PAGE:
Carstens Says Mexico's Rate Pause Could Withstand Fed Hike

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  • Peso has room to rise, can reasonably reach 17 per dollar
  • Banxico done with what’s necessary for inflation: Carstens

Carstens Says Mexico Rate Pause May Last Through Fed Hike

Mexico’s central bank has taken steps for inflation to reach its 3 percent target, and this interest rate pause could withstand a U.S. Federal Reserve rate increase, according to Governor Agustin Carstens.

"We believe the actions we have taken, with the information we have now, should be sufficient to take us to our 3 percent objective toward the end of 2018," Carstens said an interview at Banxico’s headquarters in Mexico City’s historic center. Holding the rate steady even after another Fed hike this year "certainly is possible. It also depends on the context, how the Fed does it."

Carstens discusses Mexico’s 3% inflation target, monetary policy, and his outlook for the peso.

(Source: Bloomberg)

The peso still has room to appreciate, but less so than before, Carstens said in the interview. It would be reasonable to consider that the currency could reach 17 pesos per dollar, given Mexico’s economic resilience, he added.

The central bank raised borrowing costs Thursday for the seventh time in a row, saying the new interest rate level is consistent with reaching its inflation target. That language, along with the peso strengthening more than any other major currency this year, has several economists forecasting that the cycle of Mexico’s rate hikes has drawn to a close.

Agustin Carstens listens during an interview in Mexico City on June 22.

Photographer: Yael Martinez/Bloomberg

Carstens said the statement from the rate decision "has the connotation that if things continue the way things have been going, this would give us an opportunity of a pause." The central banker added that Banco de Mexico will be very watchful of the main determinants of inflation and said it was too soon to talk about rate cuts.

Currency’s Rebound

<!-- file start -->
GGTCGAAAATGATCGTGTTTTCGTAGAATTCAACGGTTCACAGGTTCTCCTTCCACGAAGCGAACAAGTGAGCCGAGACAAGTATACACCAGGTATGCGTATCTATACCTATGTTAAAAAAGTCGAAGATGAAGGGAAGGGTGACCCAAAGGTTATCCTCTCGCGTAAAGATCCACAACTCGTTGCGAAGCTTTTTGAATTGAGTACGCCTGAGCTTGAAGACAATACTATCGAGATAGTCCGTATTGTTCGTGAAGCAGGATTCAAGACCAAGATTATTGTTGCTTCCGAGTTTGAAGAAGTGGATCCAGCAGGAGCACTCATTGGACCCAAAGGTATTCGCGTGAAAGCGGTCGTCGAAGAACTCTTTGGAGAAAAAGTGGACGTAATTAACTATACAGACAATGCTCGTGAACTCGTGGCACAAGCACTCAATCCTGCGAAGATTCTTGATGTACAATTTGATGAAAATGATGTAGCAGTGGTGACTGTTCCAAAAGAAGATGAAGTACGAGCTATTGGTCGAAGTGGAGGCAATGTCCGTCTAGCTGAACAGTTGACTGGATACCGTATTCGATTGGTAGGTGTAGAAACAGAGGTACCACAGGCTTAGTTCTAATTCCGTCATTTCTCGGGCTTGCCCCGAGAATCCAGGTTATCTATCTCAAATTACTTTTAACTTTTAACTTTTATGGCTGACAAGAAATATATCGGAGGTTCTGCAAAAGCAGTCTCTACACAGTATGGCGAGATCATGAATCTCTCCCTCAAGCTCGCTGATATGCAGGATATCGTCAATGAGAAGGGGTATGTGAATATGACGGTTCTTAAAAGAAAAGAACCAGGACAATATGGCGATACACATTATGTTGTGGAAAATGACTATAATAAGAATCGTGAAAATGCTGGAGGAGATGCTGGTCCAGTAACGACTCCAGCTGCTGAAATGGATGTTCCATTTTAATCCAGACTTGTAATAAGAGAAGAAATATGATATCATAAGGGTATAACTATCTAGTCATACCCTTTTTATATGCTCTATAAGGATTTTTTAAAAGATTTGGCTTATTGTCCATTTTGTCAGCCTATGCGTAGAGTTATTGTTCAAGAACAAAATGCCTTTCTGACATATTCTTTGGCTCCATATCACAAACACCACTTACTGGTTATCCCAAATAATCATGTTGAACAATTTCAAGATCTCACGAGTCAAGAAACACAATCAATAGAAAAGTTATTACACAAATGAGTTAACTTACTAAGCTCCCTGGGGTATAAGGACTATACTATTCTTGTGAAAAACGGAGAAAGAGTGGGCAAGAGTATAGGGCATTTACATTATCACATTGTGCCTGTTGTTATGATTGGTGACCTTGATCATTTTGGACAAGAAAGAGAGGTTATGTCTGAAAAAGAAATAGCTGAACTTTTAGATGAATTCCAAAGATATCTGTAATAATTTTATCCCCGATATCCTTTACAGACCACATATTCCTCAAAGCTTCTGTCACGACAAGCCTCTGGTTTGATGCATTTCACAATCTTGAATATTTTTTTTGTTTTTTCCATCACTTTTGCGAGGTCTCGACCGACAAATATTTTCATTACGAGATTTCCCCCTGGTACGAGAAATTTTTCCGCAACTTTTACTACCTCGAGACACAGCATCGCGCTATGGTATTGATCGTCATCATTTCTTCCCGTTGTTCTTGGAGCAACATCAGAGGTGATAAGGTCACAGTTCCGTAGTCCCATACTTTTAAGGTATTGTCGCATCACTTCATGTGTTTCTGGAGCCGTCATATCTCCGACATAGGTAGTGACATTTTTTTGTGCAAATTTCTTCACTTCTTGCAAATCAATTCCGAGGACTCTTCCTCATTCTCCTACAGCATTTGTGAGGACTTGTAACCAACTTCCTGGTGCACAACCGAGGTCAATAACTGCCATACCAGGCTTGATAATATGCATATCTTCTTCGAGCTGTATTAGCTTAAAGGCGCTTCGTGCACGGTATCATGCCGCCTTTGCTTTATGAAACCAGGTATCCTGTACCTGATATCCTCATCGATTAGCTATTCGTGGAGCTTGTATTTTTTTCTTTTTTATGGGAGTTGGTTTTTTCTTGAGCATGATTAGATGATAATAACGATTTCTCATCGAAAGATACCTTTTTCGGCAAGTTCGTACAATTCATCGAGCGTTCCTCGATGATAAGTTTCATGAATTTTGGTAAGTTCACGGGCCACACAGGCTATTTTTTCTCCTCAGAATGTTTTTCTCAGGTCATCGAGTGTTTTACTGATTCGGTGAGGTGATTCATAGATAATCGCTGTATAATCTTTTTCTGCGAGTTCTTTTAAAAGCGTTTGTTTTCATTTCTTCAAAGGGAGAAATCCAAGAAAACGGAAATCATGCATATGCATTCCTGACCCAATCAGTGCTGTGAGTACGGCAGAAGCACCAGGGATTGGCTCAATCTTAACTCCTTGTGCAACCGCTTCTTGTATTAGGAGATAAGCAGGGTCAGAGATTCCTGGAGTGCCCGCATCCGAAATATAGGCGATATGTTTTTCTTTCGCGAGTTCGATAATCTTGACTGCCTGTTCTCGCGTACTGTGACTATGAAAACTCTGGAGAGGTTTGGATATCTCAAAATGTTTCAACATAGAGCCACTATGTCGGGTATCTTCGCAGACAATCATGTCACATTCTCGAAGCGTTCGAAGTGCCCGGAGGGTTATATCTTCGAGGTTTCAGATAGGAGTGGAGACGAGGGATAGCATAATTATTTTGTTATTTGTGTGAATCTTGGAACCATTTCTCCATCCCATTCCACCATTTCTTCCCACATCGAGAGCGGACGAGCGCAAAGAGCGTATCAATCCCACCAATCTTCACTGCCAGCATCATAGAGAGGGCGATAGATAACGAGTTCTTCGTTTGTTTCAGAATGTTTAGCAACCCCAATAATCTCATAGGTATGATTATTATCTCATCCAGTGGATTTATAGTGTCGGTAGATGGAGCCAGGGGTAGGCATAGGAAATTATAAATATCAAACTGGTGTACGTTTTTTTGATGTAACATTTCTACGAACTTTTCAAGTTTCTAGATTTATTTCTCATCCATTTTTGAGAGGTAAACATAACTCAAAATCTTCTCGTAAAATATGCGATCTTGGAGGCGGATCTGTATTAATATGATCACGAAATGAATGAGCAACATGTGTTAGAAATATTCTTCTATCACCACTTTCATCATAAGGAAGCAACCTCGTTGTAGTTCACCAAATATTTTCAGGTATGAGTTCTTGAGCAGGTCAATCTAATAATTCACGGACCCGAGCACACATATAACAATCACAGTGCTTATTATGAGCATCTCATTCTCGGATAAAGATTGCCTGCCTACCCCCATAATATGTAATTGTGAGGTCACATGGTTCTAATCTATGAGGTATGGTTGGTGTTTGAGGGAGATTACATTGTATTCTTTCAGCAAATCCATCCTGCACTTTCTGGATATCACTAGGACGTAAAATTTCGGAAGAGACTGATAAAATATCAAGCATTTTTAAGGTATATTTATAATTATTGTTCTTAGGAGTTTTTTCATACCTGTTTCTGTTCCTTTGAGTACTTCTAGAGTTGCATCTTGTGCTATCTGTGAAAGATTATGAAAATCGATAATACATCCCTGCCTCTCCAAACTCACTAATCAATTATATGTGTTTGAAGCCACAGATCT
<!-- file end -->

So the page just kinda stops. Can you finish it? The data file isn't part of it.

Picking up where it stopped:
The peso has outperformed amid diminished concern that U.S. President Donald Trump will slap protectionist measures on Mexico after members of his administration signaled they will negotiate a trade accord that will benefit both nations. The currency’s implied volatility has also dropped, although next year’s presidential election in July could cause the peso to fluctuate once again, according to Carlos Capistran, chief Mexico economist at Bank of America.

"I think the peso is trending toward its equilibrium value. It still has room for appreciation," Carstens said. While stressing that Banxico has no currency target, the central bank governor said reaching 17 pesos per dollar "would be reasonable if you take into account the strength of the Mexican economy.” It is also reasonable if you take into account the policies Mexico has undertaken, and the reasons that generated the very sharp depreciation in the first place, he said.

The peso rose 0.6 percent to 18.0044 per dollar in Friday morning trading.

Carstens is leaving the central bank at the end of November to become general manager for the Bank for International Settlements. He has served as a policy maker in Mexico for more than a decade, climbing the ranks from deputy finance minister to finance minister and finally central bank chief in 2010. In 2003, he was appointed deputy managing director of the International Monetary Fund, and in 2011 he lost out on his bid to head the IMF to France’s Christine Lagarde.

Mexico’s central banker said he doesn’t see major clouds in the horizon for Mexico’s economy and that Nafta renegotiations will likely end well.

Each of the 10 rate hikes since December 2015 were "absolutely" the right thing to do, he added "Now inflation is going up, and we sort of are done with what we think is necessary," Carstens said. "Now the real challenge is that people really believe that what we have done will take us where we want to go. I think it will work."

— With assistance by Carlos M Rodriguez, and Juan Pablo Spinetto

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